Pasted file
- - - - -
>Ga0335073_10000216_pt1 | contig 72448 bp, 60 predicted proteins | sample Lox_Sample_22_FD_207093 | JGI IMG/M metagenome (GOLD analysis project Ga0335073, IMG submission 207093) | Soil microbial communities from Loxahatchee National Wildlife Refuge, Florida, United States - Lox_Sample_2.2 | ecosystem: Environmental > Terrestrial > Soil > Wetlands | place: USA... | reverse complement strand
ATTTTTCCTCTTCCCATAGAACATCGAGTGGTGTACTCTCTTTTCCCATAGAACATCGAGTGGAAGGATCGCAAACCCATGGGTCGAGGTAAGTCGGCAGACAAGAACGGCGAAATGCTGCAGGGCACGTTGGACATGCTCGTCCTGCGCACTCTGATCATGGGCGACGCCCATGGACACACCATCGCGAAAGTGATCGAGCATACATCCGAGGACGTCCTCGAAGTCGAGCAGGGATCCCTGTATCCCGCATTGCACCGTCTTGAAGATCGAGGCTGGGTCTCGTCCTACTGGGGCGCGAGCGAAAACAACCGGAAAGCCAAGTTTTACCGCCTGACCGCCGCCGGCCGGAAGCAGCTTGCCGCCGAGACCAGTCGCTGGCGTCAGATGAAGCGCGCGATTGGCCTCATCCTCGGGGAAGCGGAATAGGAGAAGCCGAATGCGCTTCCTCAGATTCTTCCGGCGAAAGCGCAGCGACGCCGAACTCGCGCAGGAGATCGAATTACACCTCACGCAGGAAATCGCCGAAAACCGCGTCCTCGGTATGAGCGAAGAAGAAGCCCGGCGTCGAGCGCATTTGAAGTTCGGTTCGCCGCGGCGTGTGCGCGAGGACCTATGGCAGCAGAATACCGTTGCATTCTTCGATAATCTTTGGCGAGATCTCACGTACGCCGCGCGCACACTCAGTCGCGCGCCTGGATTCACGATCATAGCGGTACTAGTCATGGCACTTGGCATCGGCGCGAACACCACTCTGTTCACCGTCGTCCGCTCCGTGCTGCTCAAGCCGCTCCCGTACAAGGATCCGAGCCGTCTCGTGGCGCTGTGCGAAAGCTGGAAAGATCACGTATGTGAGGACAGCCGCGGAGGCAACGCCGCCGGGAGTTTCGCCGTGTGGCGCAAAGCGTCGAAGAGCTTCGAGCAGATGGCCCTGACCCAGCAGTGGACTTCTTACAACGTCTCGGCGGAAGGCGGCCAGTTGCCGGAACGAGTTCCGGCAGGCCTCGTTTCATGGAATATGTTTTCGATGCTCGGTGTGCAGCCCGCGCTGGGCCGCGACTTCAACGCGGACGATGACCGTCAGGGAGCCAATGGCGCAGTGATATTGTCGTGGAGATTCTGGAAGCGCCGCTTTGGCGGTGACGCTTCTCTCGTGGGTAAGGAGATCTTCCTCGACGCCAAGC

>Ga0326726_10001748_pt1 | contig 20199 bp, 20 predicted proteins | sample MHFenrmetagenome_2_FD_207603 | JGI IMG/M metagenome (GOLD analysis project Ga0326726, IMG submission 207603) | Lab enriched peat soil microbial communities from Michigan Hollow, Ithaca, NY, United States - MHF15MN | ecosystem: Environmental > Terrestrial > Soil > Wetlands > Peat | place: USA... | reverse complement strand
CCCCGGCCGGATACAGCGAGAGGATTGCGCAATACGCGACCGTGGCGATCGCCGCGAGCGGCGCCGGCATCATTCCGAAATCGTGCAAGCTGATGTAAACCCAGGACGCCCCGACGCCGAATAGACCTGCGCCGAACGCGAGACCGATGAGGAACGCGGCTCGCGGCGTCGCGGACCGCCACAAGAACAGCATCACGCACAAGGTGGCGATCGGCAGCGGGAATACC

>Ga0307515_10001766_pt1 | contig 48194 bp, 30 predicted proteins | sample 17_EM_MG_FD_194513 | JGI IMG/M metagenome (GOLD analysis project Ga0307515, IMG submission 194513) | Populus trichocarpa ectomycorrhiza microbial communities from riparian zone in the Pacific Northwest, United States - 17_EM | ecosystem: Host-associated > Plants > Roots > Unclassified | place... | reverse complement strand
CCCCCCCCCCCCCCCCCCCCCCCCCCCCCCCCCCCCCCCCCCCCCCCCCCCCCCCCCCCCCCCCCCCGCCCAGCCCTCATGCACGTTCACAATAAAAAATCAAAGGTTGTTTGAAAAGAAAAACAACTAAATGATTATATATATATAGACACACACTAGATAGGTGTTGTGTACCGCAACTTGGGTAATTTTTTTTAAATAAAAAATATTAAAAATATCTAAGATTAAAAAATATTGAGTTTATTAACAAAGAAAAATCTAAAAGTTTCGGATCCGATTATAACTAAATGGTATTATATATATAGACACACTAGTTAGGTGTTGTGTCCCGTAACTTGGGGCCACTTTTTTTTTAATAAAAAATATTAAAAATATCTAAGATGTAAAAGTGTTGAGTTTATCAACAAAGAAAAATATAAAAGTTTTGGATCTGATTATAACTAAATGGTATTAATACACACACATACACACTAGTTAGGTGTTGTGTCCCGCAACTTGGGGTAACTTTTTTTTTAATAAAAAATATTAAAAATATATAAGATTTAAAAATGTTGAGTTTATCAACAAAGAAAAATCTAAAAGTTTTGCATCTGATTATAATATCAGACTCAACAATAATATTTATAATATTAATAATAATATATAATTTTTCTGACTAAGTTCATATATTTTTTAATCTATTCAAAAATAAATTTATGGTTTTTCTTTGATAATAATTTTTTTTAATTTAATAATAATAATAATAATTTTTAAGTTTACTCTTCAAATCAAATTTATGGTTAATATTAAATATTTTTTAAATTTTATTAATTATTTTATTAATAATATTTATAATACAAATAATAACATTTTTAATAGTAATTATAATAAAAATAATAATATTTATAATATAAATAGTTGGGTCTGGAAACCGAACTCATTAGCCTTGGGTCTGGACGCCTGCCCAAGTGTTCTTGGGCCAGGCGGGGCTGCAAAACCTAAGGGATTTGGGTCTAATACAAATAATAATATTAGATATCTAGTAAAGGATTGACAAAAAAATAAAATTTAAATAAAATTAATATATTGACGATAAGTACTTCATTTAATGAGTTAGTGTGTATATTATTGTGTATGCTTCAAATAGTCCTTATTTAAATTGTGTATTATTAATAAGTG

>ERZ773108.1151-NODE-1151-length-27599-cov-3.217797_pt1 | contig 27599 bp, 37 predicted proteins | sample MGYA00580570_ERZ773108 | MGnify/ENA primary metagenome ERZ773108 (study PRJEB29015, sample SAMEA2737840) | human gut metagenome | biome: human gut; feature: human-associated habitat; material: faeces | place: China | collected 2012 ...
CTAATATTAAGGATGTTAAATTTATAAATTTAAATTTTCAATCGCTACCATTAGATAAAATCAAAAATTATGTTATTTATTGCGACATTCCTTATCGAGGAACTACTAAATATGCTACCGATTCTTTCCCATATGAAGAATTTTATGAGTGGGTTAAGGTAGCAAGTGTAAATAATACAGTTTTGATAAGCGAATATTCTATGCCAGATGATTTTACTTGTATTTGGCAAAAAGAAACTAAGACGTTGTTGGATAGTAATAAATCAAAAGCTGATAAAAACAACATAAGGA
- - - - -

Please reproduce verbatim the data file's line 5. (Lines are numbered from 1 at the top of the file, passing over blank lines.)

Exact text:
>Ga0307515_10001766_pt1 | contig 48194 bp, 30 predicted proteins | sample 17_EM_MG_FD_194513 | JGI IMG/M metagenome (GOLD analysis project Ga0307515, IMG submission 194513) | Populus trichocarpa ectomycorrhiza microbial communities from riparian zone in the Pacific Northwest, United States - 17_EM | ecosystem: Host-associated > Plants > Roots > Unclassified | place... | reverse complement strand